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Nutrition Experts, Not Lobbyists, Should Decide WIC Potato Issue

May 13, 2014 at 9:00 AM

Senators Susan Collins (R-ME) and Mark Udall (D-CO) essentially argued in yesterday’s USA Today that Congress should, for the first time, override the science-based process for deciding which foods the WIC program provides by requiring WIC to add white potatoes.  That would be a serious mistake — and set a dangerous precedent.

It’s a mistake because every dollar that participants use from their WIC fruit and vegetable vouchers (which amount to just $8 or $10 a month) to buy white potatoes is one less dollar available to buy foods that they don’t eat enough of, like dark green leafy vegetables.

As WIC’s formal name — the Special Supplemental Nutrition Program for Women, Infants, and Children — makes clear, WIC was never intended to provide a full range of foods.  Instead, it provides the key nutrients that nutrition experts say are missing from the diets of low-income pregnant and nursing women, infants, and young children.  And studies indicate that WIC participants already consume enough starchy vegetables, the most popular of which is the white potato.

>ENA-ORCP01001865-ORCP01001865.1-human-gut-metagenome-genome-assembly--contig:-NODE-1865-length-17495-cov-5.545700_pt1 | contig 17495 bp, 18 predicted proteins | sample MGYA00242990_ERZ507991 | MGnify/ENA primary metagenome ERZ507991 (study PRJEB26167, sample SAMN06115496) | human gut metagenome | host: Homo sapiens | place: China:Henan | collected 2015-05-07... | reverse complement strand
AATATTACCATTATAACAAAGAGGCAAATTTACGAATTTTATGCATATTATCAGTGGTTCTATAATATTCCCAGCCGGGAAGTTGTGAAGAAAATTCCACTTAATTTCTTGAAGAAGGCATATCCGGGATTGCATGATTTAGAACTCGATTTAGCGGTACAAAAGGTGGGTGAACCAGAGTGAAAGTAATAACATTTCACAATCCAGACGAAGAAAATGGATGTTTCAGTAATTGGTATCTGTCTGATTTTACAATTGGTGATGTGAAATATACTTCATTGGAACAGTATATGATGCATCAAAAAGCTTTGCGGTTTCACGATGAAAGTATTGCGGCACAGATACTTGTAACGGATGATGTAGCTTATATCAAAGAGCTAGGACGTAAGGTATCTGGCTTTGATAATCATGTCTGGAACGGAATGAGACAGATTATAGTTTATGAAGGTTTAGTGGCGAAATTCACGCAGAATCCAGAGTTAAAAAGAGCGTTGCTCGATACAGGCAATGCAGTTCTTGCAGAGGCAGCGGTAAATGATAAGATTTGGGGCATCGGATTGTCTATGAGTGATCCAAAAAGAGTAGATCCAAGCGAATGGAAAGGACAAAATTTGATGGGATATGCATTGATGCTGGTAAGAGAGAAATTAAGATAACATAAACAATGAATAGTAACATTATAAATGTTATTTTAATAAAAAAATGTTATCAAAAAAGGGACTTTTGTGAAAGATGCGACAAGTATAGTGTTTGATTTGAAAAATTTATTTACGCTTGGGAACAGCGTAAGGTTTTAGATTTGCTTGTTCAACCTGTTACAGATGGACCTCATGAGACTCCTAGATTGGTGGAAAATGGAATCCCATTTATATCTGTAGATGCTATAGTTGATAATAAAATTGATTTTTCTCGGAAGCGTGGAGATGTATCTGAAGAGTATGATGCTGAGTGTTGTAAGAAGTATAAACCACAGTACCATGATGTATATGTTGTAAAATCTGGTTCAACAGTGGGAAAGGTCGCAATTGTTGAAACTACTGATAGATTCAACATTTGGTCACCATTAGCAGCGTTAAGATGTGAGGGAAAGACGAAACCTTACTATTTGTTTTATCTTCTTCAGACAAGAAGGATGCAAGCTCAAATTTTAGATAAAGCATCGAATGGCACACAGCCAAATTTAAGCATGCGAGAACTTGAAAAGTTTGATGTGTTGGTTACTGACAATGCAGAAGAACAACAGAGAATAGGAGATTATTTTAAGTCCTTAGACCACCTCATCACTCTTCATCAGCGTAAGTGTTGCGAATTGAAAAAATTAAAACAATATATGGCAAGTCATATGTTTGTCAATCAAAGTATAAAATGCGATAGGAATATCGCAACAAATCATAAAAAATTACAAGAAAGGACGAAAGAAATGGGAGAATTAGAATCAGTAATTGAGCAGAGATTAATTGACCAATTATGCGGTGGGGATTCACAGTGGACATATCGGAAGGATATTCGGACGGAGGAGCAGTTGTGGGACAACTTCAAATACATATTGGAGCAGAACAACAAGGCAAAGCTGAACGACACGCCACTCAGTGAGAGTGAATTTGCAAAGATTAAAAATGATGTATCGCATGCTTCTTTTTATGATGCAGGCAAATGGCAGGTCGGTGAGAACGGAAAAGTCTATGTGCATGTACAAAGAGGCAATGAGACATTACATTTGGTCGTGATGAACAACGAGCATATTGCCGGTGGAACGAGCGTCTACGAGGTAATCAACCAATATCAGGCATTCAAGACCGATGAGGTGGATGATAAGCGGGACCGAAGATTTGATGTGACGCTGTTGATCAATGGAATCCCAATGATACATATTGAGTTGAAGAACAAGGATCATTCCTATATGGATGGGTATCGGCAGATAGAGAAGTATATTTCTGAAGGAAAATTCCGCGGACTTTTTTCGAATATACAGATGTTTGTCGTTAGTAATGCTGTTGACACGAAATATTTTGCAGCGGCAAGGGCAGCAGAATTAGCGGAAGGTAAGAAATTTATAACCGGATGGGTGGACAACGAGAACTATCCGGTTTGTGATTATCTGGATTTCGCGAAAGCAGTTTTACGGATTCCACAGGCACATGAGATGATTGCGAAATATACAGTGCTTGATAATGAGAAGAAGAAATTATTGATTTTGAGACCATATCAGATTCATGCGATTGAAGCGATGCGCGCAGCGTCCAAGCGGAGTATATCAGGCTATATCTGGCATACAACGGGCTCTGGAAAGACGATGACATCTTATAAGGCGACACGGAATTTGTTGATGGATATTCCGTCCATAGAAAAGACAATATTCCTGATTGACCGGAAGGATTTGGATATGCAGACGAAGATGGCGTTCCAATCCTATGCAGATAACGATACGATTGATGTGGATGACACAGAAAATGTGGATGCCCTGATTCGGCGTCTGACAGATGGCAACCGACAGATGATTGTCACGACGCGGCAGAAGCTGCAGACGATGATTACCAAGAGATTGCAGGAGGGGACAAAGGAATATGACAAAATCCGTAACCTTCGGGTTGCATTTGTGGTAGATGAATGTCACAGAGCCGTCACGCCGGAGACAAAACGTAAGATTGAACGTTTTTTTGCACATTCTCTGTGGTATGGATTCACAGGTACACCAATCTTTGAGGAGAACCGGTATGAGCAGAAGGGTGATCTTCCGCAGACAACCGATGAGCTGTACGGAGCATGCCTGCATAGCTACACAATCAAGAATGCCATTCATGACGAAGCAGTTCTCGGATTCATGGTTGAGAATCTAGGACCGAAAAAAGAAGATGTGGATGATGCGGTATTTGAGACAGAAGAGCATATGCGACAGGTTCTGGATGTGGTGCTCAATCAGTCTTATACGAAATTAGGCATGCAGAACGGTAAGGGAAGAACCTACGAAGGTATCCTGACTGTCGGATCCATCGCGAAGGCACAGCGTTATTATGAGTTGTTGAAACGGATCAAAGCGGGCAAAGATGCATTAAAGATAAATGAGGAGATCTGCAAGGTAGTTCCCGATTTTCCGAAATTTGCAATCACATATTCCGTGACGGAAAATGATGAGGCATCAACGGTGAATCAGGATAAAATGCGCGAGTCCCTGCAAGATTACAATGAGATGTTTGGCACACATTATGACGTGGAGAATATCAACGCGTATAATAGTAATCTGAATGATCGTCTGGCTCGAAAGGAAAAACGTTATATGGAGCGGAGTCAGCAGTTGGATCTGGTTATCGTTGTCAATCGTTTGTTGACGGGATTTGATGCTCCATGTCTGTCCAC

Forcing WIC to include white potatoes would set a dangerous precedent because Congress has never, in WIC’s 40-year history, required it to include (or exclude) any particular food, wisely leaving that to experts in nutrition science and child and maternal health.  The sound scientific basis for WIC foods is one reason for WIC’s well-documented success at improving birth outcomes and participants’ nutrition and health.

Breaking Congress’s commitment to insulating WIC foods from political pressures could open the floodgates for lobbyists to pressure Congress to add any number of other products, irrespective of their nutritional value.  That could jeopardize WIC’s success at improving participants’ nutrition and health.

The Agriculture Department (USDA) conducts periodic, comprehensive reviews of the WIC food package based on the latest nutrition science and the most current food consumption data.  In February, in response to congressional interest in WIC offering white potatoes, USDA started the next such review earlier than planned.  If the review finds that adding white potatoes would benefit the millions of low-income women and young children that WIC serves, we would favor it.  We’d also favor expediting the review process.  But for Congress to override the science-based process and force WIC to include white potatoes would constitute, as USA Today editorialized yesterday, “a classic case of a special interest trumping the public interest.”


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